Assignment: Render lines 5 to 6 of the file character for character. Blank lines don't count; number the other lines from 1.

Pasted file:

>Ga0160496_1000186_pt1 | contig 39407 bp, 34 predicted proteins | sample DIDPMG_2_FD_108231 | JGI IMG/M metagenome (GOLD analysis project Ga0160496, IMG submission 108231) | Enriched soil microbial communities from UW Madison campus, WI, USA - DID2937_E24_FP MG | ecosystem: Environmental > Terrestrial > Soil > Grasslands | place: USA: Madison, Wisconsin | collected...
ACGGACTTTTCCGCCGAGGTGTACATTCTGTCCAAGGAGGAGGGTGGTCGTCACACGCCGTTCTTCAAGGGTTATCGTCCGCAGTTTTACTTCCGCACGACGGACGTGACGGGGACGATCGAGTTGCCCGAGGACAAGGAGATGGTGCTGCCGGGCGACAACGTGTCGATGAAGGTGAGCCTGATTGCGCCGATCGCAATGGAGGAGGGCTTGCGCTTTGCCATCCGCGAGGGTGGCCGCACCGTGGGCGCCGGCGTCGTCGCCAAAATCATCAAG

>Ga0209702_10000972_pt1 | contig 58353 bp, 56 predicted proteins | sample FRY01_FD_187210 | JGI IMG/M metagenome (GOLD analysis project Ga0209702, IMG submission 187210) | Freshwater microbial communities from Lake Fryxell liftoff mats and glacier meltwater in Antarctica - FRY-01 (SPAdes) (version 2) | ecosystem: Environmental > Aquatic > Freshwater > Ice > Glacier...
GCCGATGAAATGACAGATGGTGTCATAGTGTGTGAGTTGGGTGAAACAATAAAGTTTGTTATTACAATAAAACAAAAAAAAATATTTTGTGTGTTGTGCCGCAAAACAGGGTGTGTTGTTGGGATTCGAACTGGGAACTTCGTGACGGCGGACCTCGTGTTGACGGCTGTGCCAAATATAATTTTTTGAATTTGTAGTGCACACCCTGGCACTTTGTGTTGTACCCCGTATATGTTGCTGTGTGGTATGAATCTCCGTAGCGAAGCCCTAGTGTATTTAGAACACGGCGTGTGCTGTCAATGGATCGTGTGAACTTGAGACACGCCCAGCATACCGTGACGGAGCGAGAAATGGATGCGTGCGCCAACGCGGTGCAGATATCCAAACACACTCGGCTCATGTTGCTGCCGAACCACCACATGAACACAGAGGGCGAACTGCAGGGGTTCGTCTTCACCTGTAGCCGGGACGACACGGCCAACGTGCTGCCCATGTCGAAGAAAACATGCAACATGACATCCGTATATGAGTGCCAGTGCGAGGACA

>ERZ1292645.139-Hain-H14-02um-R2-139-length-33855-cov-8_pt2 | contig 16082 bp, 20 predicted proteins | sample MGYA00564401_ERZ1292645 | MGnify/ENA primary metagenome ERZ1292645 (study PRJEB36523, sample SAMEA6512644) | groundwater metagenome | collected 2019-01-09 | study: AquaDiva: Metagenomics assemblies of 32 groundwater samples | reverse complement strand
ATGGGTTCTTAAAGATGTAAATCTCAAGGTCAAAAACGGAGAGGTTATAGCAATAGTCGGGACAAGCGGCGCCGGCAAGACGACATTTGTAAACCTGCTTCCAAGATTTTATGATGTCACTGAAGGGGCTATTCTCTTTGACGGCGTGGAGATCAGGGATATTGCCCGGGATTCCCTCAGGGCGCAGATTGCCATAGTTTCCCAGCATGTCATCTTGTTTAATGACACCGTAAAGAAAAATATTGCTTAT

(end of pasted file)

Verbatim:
>ERZ1292645.139-Hain-H14-02um-R2-139-length-33855-cov-8_pt2 | contig 16082 bp, 20 predicted proteins | sample MGYA00564401_ERZ1292645 | MGnify/ENA primary metagenome ERZ1292645 (study PRJEB36523, sample SAMEA6512644) | groundwater metagenome | collected 2019-01-09 | study: AquaDiva: Metagenomics assemblies of 32 groundwater samples | reverse complement strand
ATGGGTTCTTAAAGATGTAAATCTCAAGGTCAAAAACGGAGAGGTTATAGCAATAGTCGGGACAAGCGGCGCCGGCAAGACGACATTTGTAAACCTGCTTCCAAGATTTTATGATGTCACTGAAGGGGCTATTCTCTTTGACGGCGTGGAGATCAGGGATATTGCCCGGGATTCCCTCAGGGCGCAGATTGCCATAGTTTCCCAGCATGTCATCTTGTTTAATGACACCGTAAAGAAAAATATTGCTTAT